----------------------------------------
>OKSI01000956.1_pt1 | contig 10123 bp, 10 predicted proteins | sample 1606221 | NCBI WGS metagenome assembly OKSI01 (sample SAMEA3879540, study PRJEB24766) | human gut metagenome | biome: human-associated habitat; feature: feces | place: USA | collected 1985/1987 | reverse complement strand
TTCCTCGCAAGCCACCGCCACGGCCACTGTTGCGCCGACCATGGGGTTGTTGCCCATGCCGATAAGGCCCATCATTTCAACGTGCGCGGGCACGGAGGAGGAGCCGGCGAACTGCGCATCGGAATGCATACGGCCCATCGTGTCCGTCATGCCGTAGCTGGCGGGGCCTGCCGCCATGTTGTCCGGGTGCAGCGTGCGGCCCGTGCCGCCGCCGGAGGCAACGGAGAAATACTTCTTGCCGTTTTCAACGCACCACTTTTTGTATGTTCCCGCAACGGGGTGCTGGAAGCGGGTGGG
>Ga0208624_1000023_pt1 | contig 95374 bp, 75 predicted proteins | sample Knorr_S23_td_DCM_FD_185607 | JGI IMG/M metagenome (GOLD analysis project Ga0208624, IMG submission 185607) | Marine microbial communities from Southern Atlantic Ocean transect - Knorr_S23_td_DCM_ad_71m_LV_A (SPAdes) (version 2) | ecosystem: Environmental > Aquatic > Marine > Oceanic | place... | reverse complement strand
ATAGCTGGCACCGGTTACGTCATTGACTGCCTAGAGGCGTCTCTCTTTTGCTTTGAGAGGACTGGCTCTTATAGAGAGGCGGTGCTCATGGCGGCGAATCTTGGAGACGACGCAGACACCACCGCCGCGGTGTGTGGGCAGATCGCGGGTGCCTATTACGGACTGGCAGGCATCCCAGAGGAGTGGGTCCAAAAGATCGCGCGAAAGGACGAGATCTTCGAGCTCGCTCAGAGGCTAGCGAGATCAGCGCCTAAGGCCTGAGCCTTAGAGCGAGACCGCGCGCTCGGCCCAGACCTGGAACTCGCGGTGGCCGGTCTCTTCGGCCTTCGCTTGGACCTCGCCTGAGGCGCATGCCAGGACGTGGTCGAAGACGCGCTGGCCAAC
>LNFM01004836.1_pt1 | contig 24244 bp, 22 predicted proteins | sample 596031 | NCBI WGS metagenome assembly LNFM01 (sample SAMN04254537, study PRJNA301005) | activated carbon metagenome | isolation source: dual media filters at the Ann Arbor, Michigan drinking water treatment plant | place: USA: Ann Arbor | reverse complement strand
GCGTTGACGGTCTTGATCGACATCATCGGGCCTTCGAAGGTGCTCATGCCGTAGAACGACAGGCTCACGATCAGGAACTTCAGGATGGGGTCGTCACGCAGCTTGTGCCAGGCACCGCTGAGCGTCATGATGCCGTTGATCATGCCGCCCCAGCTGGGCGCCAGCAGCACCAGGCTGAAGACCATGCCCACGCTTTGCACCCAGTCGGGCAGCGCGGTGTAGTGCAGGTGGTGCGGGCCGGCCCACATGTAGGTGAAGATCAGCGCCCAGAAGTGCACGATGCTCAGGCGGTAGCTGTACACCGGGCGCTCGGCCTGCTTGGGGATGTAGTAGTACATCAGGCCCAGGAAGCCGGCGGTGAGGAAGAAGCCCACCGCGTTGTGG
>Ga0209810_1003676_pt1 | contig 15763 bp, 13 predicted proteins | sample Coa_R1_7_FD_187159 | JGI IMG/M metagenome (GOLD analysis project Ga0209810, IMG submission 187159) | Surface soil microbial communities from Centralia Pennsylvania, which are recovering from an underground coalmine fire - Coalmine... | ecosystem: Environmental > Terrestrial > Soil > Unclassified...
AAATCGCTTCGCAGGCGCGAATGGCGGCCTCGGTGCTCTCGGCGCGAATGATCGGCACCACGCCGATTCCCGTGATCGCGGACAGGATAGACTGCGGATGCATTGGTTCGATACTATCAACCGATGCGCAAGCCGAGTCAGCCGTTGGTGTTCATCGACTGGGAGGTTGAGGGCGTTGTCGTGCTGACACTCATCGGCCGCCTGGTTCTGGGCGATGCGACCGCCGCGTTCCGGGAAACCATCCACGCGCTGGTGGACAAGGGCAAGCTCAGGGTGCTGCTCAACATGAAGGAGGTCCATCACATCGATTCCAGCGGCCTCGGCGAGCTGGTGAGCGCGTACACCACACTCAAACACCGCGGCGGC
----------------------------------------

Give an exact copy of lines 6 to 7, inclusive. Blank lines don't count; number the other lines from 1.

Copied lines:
GCGTTGACGGTCTTGATCGACATCATCGGGCCTTCGAAGGTGCTCATGCCGTAGAACGACAGGCTCACGATCAGGAACTTCAGGATGGGGTCGTCACGCAGCTTGTGCCAGGCACCGCTGAGCGTCATGATGCCGTTGATCATGCCGCCCCAGCTGGGCGCCAGCAGCACCAGGCTGAAGACCATGCCCACGCTTTGCACCCAGTCGGGCAGCGCGGTGTAGTGCAGGTGGTGCGGGCCGGCCCACATGTAGGTGAAGATCAGCGCCCAGAAGTGCACGATGCTCAGGCGGTAGCTGTACACCGGGCGCTCGGCCTGCTTGGGGATGTAGTAGTACATCAGGCCCAGGAAGCCGGCGGTGAGGAAGAAGCCCACCGCGTTGTGG
>Ga0209810_1003676_pt1 | contig 15763 bp, 13 predicted proteins | sample Coa_R1_7_FD_187159 | JGI IMG/M metagenome (GOLD analysis project Ga0209810, IMG submission 187159) | Surface soil microbial communities from Centralia Pennsylvania, which are recovering from an underground coalmine fire - Coalmine... | ecosystem: Environmental > Terrestrial > Soil > Unclassified...